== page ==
King Abdullah has decreed that any Saudi who fights abroad could be jailed for 20-30 years, and those who join, endorse or provide moral or material support to groups classified as “terrorist” or “extremist” will risk prison sentences of five to 30 years.

The decree followed the gazetting of a sweeping new anti- terrorism law prohibiting acts that disturb public order, promote insecurity, undermine national unity or harm the reputation of the kingdom.
Contradiction
While the law and decree are meant to curb jihadi operations on Saudi soil as well as counter non-jihadi dissidence, these legal instruments appear to contradict government policy on foreign jihad.

While 400 Saudis have returned home from Syrian battlefields, another 1,000-2,000 are believed to be fighting with jihadi groups funded by the government as well as wealthy Saudis, Kuwaitis and Qataris.

An informed source speculated the decree sends a message to Saudis: “Don’t come home. Fight unto death or victory.”

For half a century Saudi Arabia used its oil wealth to promote Muslim fundamentalists, notably the brotherhood and its offshoots, to counter the secular pan-Arab nationalism preached by Egyptian president Gamal Abdel Nasser and the Syrian and Iraqi Baath parties.

The kingdom provided refuge for brotherhood officials and activists from Egypt and other countries where governments were battling the movement. However, in recent years, Riyadh fell out with the brotherhood because it did not follow Saudi dictation.

After Shia clerics overthrew the shah of Iran in 1979 and tried to export their “Islamic revolution” to the wider Muslim world, which is 85 per cent Sunni, Saudi Arabia, which sees itself as the guardian of Sunni orthodoxy, turned to evangelism.

The object has been to convert Muslims to “Wahhabism,” the Saudi puritanical interpretation of Islam. The Saudi campaign in Syria is against Damascus’s ally Shia Iran as well as godless, secular Baathism.

The rise in the price of oil since the 1970s has enabled the Saudis to train clerics and build schools, Islamic centres, universities and mosques around the world.

Traditionally gentle, tolerant, mystic Sufis, who had served as Islam’s missionaries, have been replaced by narrow, harsh Wahhabi preachers and imams. Over the past 30 years the kingdom has spent more than $100 billion (€72 billion) on promoting Wahhabism.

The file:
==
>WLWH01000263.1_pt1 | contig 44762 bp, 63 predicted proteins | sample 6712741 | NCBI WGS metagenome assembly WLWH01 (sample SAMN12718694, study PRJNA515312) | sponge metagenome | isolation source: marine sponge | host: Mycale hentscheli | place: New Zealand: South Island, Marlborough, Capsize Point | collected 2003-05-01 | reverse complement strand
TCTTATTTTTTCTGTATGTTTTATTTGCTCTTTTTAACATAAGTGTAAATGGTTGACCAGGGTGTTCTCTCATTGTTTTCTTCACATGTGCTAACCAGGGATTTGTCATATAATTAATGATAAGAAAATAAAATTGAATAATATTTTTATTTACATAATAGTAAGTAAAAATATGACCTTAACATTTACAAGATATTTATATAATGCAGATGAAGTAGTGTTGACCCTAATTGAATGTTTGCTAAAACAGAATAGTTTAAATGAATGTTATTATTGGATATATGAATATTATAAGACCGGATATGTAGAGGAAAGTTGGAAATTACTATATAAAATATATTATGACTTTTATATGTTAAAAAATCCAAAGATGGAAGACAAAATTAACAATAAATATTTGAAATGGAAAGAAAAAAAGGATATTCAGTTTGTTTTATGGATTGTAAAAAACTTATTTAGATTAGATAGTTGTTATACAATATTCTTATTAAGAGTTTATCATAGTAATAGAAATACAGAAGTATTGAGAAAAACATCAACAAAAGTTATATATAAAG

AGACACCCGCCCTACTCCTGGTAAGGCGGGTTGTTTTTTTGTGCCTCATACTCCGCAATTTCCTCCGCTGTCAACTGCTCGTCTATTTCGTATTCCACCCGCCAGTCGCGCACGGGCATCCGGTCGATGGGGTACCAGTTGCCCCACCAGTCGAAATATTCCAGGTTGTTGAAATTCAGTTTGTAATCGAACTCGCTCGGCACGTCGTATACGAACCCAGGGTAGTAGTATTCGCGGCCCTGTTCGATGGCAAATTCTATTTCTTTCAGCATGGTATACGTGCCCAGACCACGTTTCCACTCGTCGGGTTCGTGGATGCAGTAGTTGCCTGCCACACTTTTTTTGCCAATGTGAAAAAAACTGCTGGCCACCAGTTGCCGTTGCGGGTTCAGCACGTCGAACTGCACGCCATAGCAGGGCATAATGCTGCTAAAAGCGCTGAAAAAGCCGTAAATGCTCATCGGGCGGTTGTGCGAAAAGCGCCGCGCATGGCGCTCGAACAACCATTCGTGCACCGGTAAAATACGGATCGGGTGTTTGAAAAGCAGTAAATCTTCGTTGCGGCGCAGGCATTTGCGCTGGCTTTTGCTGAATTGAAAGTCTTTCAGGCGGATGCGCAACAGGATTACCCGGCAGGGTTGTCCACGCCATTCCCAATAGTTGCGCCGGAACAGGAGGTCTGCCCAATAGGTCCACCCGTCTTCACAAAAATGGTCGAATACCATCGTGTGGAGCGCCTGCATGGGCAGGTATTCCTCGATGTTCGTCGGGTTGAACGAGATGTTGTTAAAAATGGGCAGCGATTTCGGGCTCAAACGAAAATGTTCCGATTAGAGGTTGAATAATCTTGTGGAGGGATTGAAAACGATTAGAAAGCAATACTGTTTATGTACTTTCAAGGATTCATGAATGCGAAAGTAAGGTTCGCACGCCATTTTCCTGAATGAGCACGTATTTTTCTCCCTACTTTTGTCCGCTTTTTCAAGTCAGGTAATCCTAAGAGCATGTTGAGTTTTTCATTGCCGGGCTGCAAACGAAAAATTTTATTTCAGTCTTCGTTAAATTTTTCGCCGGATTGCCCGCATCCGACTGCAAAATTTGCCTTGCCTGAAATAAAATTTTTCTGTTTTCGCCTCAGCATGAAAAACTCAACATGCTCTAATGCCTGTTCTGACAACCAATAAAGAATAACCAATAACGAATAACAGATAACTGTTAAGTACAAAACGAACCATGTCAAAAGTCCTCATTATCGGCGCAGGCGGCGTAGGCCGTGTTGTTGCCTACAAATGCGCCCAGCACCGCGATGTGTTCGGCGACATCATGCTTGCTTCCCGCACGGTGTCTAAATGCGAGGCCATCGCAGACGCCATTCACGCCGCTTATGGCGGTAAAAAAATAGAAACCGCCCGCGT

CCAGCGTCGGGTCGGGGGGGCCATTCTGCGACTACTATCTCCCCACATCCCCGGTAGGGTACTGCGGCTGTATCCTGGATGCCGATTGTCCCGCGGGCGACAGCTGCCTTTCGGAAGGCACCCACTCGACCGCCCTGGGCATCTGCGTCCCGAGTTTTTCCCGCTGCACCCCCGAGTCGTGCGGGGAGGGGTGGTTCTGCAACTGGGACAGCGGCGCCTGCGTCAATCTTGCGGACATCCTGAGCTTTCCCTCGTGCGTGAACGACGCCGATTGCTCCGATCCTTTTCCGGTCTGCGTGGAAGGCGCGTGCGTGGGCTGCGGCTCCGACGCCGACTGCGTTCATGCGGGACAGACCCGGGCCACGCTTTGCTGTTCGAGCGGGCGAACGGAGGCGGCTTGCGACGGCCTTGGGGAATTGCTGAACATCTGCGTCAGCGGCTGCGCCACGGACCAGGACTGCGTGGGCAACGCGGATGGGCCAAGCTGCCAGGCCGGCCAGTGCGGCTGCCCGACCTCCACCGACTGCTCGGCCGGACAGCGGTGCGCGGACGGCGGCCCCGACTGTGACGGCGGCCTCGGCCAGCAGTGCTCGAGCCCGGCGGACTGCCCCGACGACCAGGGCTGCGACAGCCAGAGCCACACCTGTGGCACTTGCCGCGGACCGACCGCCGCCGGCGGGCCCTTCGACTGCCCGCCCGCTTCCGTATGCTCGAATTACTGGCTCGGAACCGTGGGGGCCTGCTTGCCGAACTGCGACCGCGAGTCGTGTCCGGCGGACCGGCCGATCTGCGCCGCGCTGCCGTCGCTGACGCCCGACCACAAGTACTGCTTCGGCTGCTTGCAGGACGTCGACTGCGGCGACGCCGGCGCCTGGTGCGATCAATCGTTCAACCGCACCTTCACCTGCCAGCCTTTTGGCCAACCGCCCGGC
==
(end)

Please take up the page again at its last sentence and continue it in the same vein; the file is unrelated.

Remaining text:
Even before the 1979 Soviet invasion of Afghanistan, Saudi Arabia – partnered by the US Central Intelligence Agency – trained and armed mujahideen (holy warriors) from Afghanistan and across the Muslim world to fight the Soviet Afghan republic. After the war ended with the Soviet withdrawal from that country in 1989, veterans of this conflict fanned out to fight in Bosnia, AlgeriaLibya, the Caucasus and elsewhere.
Blowback
Fearing blowback from Saudi jihadis engaged in the Syrian war, Riyadh has recently given the Syrian file to the interior minister Prince Mohamed bin Nayef, who has been in charge of an anti-terrorism campaign in the kingdom and Yemen, replacing intelligence chief Prince Bandar bin Sultan.

The Wall Street Journal has quoted a key Saudi source who said the shift suggests that Riyadh could rely more on diplomatic than military means by exerting pressure onRussia, Iran and Hizbullah, Damascus’s chief supporters, to resolve the conflict by removing President Bashar al-Assad.

Nevertheless, Riyadh also favours providing shoulder-fired anti-aircraft missiles to “vetted” rebels, well aware these weapons could fall into al-Qaeda hands.

Arab States "Unprecedentedly" Withdraw Ambassadors From Qatar After "Stormy" Meeting | Zero Hedge

Arab States “Unprecedentedly” Withdraw Ambassadors From Qatar After “Stormy” Meeting | Zero Hedge.

The UAE, Saudi Arabia and Bahrain said on Wednesday they were withdrawing their ambassadors from Qatar after it had not implemented an agreement among Gulf Arab countries not to interfere in each others’ internal affairs. The move, unprecedented in the 30-year history of the Gulf Cooperation Council (GCC), follows the Bahrain state minister for information Samira Rajab saying she has evidence of Qatari media provocation against her country. As Gulf News reports, Qatar has been a maverick in the region, backing Islamist groups in Egypt, Syria and elsewhere in the Middle East that are viewed with suspicion or outright hostility by some fellow GCC members. Not a good sign for the oil-generating center of the world.

Via Gulf News,

The move by the three countries, conveyed in a joint statement, is unprecedented in the three-decade history of the Gulf Cooperation Council, an alliance of Saudi Arabia, Bahrain, Kuwait, Qatar, UAE and Oman.

The statement said GCC members had signed an agreement on November 23 not to back “anyone threatening the security and stability of the GCC whether as groups or individuals – via direct security work or through political influence, and not to support hostile media”.

GCC foreign ministers had met in Riyadh on Tuesday to try to persuade Qatar to implement the agreement, it said. Media reports described the meeting as “stormy”.